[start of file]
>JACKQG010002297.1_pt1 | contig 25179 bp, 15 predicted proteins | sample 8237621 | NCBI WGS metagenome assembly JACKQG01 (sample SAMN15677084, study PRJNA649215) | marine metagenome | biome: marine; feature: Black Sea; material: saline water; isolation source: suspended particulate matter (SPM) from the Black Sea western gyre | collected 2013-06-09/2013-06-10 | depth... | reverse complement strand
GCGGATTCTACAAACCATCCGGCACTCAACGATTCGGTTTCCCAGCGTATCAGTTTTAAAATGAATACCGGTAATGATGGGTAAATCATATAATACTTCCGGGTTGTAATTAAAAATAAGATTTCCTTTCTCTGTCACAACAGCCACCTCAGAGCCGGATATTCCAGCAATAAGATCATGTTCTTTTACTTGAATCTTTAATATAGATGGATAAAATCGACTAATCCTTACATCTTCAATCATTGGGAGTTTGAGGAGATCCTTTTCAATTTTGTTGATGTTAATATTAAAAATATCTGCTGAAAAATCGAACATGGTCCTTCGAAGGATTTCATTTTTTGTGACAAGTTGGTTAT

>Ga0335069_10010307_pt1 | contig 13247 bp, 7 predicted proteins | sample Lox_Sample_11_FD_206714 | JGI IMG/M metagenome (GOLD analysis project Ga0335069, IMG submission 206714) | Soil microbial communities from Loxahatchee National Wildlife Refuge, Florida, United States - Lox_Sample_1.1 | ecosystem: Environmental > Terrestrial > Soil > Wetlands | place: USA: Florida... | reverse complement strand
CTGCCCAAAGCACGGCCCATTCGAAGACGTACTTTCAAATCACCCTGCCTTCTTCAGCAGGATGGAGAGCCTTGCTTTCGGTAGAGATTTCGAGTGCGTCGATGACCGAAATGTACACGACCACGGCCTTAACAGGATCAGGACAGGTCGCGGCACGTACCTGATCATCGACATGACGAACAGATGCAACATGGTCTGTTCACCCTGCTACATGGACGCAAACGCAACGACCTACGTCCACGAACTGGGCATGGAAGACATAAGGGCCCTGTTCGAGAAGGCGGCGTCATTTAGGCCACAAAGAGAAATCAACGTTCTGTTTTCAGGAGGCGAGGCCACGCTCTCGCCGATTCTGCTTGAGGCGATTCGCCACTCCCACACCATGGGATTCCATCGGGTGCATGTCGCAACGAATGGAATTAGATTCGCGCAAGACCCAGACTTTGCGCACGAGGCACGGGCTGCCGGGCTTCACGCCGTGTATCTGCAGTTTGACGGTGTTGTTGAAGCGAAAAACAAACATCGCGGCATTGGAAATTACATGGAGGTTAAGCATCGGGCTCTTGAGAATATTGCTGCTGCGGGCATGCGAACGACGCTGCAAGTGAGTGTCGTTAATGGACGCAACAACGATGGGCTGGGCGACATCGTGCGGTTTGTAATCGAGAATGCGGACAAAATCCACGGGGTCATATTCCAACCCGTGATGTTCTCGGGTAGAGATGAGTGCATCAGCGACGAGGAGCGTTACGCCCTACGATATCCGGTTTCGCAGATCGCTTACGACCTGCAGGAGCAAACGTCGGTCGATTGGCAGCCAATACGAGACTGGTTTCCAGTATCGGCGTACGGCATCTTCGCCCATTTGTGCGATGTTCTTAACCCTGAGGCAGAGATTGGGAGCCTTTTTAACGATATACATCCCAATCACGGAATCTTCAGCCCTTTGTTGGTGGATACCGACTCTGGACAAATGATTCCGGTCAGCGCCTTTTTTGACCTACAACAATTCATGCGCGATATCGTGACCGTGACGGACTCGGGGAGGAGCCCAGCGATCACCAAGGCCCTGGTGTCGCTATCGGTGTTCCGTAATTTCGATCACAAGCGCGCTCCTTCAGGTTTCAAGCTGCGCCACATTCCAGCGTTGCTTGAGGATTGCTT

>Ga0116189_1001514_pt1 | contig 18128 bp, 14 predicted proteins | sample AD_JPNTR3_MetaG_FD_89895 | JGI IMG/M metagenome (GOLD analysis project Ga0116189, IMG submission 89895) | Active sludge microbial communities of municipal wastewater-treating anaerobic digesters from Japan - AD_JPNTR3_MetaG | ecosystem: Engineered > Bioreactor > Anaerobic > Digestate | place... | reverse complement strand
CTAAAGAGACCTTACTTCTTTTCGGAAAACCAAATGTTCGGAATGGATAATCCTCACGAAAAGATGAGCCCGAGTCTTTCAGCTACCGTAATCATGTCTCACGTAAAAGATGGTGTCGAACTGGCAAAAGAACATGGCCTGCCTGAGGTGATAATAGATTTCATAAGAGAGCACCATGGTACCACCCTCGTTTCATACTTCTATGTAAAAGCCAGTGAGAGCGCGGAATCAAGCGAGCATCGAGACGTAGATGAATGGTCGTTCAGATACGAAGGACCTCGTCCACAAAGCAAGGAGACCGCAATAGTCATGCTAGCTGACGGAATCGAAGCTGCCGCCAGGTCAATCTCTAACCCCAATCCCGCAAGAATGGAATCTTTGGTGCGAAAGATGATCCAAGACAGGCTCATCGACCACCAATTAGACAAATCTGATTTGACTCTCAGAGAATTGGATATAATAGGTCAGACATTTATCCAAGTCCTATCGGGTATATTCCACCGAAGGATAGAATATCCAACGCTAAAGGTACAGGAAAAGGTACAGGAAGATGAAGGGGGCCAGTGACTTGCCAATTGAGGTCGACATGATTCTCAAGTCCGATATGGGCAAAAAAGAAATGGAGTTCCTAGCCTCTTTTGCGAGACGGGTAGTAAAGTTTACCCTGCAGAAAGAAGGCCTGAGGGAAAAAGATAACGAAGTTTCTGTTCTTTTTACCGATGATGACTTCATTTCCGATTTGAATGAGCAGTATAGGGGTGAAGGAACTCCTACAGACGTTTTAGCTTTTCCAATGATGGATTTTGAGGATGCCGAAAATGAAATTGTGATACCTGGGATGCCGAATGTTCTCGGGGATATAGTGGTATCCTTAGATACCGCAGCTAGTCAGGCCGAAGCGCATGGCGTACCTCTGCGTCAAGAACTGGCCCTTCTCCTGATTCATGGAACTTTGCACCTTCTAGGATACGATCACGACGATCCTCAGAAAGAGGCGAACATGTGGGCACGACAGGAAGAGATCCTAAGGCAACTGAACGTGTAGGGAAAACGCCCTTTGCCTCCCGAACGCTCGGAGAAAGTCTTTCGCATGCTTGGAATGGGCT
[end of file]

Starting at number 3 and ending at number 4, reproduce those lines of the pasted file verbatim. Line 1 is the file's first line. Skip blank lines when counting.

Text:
>Ga0335069_10010307_pt1 | contig 13247 bp, 7 predicted proteins | sample Lox_Sample_11_FD_206714 | JGI IMG/M metagenome (GOLD analysis project Ga0335069, IMG submission 206714) | Soil microbial communities from Loxahatchee National Wildlife Refuge, Florida, United States - Lox_Sample_1.1 | ecosystem: Environmental > Terrestrial > Soil > Wetlands | place: USA: Florida... | reverse complement strand
CTGCCCAAAGCACGGCCCATTCGAAGACGTACTTTCAAATCACCCTGCCTTCTTCAGCAGGATGGAGAGCCTTGCTTTCGGTAGAGATTTCGAGTGCGTCGATGACCGAAATGTACACGACCACGGCCTTAACAGGATCAGGACAGGTCGCGGCACGTACCTGATCATCGACATGACGAACAGATGCAACATGGTCTGTTCACCCTGCTACATGGACGCAAACGCAACGACCTACGTCCACGAACTGGGCATGGAAGACATAAGGGCCCTGTTCGAGAAGGCGGCGTCATTTAGGCCACAAAGAGAAATCAACGTTCTGTTTTCAGGAGGCGAGGCCACGCTCTCGCCGATTCTGCTTGAGGCGATTCGCCACTCCCACACCATGGGATTCCATCGGGTGCATGTCGCAACGAATGGAATTAGATTCGCGCAAGACCCAGACTTTGCGCACGAGGCACGGGCTGCCGGGCTTCACGCCGTGTATCTGCAGTTTGACGGTGTTGTTGAAGCGAAAAACAAACATCGCGGCATTGGAAATTACATGGAGGTTAAGCATCGGGCTCTTGAGAATATTGCTGCTGCGGGCATGCGAACGACGCTGCAAGTGAGTGTCGTTAATGGACGCAACAACGATGGGCTGGGCGACATCGTGCGGTTTGTAATCGAGAATGCGGACAAAATCCACGGGGTCATATTCCAACCCGTGATGTTCTCGGGTAGAGATGAGTGCATCAGCGACGAGGAGCGTTACGCCCTACGATATCCGGTTTCGCAGATCGCTTACGACCTGCAGGAGCAAACGTCGGTCGATTGGCAGCCAATACGAGACTGGTTTCCAGTATCGGCGTACGGCATCTTCGCCCATTTGTGCGATGTTCTTAACCCTGAGGCAGAGATTGGGAGCCTTTTTAACGATATACATCCCAATCACGGAATCTTCAGCCCTTTGTTGGTGGATACCGACTCTGGACAAATGATTCCGGTCAGCGCCTTTTTTGACCTACAACAATTCATGCGCGATATCGTGACCGTGACGGACTCGGGGAGGAGCCCAGCGATCACCAAGGCCCTGGTGTCGCTATCGGTGTTCCGTAATTTCGATCACAAGCGCGCTCCTTCAGGTTTCAAGCTGCGCCACATTCCAGCGTTGCTTGAGGATTGCTT